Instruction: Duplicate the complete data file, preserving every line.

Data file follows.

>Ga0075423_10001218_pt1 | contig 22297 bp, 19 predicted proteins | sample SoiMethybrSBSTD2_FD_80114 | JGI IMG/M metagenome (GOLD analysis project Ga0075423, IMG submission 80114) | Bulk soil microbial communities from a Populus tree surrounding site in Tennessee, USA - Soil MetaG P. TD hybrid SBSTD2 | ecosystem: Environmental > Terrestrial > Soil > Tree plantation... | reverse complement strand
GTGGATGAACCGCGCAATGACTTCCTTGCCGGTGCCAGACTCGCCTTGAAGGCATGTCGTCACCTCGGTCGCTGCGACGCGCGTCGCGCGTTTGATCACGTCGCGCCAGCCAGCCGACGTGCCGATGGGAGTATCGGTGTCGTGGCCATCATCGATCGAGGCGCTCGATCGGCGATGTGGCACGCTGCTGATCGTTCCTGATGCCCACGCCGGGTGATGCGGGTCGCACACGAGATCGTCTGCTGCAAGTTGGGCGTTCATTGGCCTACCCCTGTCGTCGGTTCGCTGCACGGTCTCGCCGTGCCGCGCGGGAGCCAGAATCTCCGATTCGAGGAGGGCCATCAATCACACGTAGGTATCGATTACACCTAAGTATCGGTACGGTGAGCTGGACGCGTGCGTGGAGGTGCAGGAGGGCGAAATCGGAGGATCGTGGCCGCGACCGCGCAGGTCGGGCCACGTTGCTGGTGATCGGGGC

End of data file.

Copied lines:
>Ga0075423_10001218_pt1 | contig 22297 bp, 19 predicted proteins | sample SoiMethybrSBSTD2_FD_80114 | JGI IMG/M metagenome (GOLD analysis project Ga0075423, IMG submission 80114) | Bulk soil microbial communities from a Populus tree surrounding site in Tennessee, USA - Soil MetaG P. TD hybrid SBSTD2 | ecosystem: Environmental > Terrestrial > Soil > Tree plantation... | reverse complement strand
GTGGATGAACCGCGCAATGACTTCCTTGCCGGTGCCAGACTCGCCTTGAAGGCATGTCGTCACCTCGGTCGCTGCGACGCGCGTCGCGCGTTTGATCACGTCGCGCCAGCCAGCCGACGTGCCGATGGGAGTATCGGTGTCGTGGCCATCATCGATCGAGGCGCTCGATCGGCGATGTGGCACGCTGCTGATCGTTCCTGATGCCCACGCCGGGTGATGCGGGTCGCACACGAGATCGTCTGCTGCAAGTTGGGCGTTCATTGGCCTACCCCTGTCGTCGGTTCGCTGCACGGTCTCGCCGTGCCGCGCGGGAGCCAGAATCTCCGATTCGAGGAGGGCCATCAATCACACGTAGGTATCGATTACACCTAAGTATCGGTACGGTGAGCTGGACGCGTGCGTGGAGGTGCAGGAGGGCGAAATCGGAGGATCGTGGCCGCGACCGCGCAGGTCGGGCCACGTTGCTGGTGATCGGGGC